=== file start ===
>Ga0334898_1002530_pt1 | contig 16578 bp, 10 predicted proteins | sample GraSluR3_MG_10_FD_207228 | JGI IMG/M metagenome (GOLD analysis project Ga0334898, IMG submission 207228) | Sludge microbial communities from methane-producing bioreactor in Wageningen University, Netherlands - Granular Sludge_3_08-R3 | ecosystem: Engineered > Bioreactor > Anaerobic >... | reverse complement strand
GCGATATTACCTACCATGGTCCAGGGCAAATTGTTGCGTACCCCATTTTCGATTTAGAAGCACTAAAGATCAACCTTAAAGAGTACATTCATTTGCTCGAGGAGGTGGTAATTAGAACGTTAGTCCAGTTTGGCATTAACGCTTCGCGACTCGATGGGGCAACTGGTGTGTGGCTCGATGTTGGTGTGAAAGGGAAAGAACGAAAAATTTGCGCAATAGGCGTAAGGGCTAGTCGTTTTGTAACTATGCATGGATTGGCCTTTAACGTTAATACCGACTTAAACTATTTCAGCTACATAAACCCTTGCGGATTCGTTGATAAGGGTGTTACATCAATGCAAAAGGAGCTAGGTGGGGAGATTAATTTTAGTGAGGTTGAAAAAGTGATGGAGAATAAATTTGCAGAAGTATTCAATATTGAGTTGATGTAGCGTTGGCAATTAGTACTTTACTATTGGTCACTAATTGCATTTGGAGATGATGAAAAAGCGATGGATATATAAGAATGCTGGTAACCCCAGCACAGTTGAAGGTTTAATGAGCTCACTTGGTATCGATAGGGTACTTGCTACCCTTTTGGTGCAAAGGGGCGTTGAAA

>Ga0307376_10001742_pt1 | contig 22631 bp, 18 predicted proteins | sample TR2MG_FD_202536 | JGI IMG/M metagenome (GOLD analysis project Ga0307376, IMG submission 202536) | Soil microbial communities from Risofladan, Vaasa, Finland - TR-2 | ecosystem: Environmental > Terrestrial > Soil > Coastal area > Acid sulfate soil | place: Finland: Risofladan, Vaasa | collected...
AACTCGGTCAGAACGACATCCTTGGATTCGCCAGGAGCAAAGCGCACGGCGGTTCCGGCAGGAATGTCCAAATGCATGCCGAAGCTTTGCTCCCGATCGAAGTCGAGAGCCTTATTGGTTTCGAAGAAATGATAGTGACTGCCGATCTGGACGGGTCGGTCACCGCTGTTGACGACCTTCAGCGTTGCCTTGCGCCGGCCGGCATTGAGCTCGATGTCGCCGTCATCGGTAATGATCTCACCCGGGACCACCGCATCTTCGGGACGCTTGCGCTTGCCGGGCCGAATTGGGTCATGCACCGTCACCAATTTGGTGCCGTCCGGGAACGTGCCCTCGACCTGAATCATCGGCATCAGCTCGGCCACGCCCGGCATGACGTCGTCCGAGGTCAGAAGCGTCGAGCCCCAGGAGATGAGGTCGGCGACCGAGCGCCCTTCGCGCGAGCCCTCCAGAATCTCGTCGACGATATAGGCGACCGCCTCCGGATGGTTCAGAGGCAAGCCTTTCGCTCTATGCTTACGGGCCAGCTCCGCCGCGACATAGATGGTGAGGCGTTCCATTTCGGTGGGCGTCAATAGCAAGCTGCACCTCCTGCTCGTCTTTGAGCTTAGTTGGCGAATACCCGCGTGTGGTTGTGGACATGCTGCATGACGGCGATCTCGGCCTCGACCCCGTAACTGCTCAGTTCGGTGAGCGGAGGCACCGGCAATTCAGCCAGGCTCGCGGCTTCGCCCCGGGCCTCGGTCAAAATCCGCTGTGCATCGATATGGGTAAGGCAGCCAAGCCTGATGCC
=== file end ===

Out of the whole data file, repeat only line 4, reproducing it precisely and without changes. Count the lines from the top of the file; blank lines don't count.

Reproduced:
AACTCGGTCAGAACGACATCCTTGGATTCGCCAGGAGCAAAGCGCACGGCGGTTCCGGCAGGAATGTCCAAATGCATGCCGAAGCTTTGCTCCCGATCGAAGTCGAGAGCCTTATTGGTTTCGAAGAAATGATAGTGACTGCCGATCTGGACGGGTCGGTCACCGCTGTTGACGACCTTCAGCGTTGCCTTGCGCCGGCCGGCATTGAGCTCGATGTCGCCGTCATCGGTAATGATCTCACCCGGGACCACCGCATCTTCGGGACGCTTGCGCTTGCCGGGCCGAATTGGGTCATGCACCGTCACCAATTTGGTGCCGTCCGGGAACGTGCCCTCGACCTGAATCATCGGCATCAGCTCGGCCACGCCCGGCATGACGTCGTCCGAGGTCAGAAGCGTCGAGCCCCAGGAGATGAGGTCGGCGACCGAGCGCCCTTCGCGCGAGCCCTCCAGAATCTCGTCGACGATATAGGCGACCGCCTCCGGATGGTTCAGAGGCAAGCCTTTCGCTCTATGCTTACGGGCCAGCTCCGCCGCGACATAGATGGTGAGGCGTTCCATTTCGGTGGGCGTCAATAGCAAGCTGCACCTCCTGCTCGTCTTTGAGCTTAGTTGGCGAATACCCGCGTGTGGTTGTGGACATGCTGCATGACGGCGATCTCGGCCTCGACCCCGTAACTGCTCAGTTCGGTGAGCGGAGGCACCGGCAATTCAGCCAGGCTCGCGGCTTCGCCCCGGGCCTCGGTCAAAATCCGCTGTGCATCGATATGGGTAAGGCAGCCAAGCCTGATGCC